Effectiveness of an Oral Health Promotion Program for Medical Providers on Early Childhood Caries
A new study entitled Effectiveness on Early Childhood Caries of an Oral Health Promotion Program for Medical Providers by Dr. Patricia Braun et al. reports that an oral health promotion (OHP) program significantly reduced early childhood caries (ECC) in program participants. At Denver Health, a large safety net system serving 40% of Denver’s children, 89% of whom are disadvantaged, the effectiveness of an oral health promotion (OHP) intervention was measured at eight large, federally-qualified health centers. In 2009, Patricia Braun, MD, MPH, FAAP, began training medical professionals at four Denver health care centers using the Cavity Free at Three program. The program trains health professionals in caries risk assessment, oral examination, oral health instruction, fluoride varnish application, and dental referral. In 2011, the program was delivered to medical and dental providers at four additional health care centers within Denver Health.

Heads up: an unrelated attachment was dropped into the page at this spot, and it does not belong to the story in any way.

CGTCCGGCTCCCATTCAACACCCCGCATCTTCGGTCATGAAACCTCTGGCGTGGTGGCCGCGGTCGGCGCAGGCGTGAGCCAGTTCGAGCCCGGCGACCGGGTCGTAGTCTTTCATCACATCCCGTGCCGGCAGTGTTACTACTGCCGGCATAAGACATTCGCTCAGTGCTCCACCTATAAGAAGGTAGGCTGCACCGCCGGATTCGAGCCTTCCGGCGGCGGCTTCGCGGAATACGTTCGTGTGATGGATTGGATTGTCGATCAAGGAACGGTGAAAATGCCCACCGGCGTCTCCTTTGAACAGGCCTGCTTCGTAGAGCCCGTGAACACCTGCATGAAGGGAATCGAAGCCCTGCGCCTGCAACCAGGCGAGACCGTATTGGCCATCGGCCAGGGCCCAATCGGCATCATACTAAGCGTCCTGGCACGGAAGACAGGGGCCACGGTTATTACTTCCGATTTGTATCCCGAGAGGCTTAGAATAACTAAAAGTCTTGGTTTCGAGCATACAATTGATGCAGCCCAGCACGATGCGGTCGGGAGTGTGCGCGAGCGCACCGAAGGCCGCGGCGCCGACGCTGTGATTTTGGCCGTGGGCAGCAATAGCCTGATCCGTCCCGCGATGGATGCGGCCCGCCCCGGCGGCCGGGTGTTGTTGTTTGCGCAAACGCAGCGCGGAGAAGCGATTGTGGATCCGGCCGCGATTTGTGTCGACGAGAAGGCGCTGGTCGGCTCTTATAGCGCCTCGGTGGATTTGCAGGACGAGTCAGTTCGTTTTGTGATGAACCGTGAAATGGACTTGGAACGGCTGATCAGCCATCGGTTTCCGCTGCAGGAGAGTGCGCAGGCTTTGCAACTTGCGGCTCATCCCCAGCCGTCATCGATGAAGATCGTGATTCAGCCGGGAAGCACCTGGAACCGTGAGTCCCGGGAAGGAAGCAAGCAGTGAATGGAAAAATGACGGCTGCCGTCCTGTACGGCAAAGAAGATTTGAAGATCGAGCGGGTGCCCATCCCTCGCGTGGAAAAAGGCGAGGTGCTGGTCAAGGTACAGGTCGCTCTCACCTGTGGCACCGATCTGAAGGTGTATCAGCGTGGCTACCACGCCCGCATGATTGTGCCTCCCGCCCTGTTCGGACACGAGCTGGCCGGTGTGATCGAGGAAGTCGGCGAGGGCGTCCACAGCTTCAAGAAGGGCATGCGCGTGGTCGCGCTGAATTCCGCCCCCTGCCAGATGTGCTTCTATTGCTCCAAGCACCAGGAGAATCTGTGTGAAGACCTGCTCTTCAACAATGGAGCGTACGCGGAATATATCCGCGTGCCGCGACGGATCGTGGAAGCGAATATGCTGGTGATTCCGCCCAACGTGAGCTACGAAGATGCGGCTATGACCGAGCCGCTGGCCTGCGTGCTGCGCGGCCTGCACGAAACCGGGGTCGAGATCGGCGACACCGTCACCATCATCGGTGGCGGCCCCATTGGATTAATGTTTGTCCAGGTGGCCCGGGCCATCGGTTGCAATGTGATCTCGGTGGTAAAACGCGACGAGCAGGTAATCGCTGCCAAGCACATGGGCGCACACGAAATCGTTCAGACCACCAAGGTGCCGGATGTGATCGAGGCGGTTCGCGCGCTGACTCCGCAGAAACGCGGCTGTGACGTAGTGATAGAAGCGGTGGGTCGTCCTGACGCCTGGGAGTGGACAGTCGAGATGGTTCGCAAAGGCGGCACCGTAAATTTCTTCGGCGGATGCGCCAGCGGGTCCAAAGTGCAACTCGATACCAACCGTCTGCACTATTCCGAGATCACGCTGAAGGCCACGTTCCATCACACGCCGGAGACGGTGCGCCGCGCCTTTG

After the four-year study, the researchers examined the number of teeth damaged by early childhood caries, better known as cavities or tooth decay, and the number of fluoride varnish applications (FVAs) the child had received at well-child visits with their medical provider. Children who received four or more applications before the age of three had significantly fewer decayed tooth surfaces. Children who received only one fluoride varnish application before the age of three experienced no difference in the number of decayed teeth compared to children who did not receive any FVAs. The average number of FVAs provided before the age of three increased from 0 in 2009 to 4.7 in 2015. Oral health behaviors also improved. Following the OHP intervention, more caregivers had taken their child to the dentist, weened their child off a bottle, reported their child drank tap water, and brushed their child’s teeth with fluoride toothpaste.
The Campaign for Dental Health applauds all efforts to prevent childhood dental disease before it starts, especially when those efforts engage families who are most affected.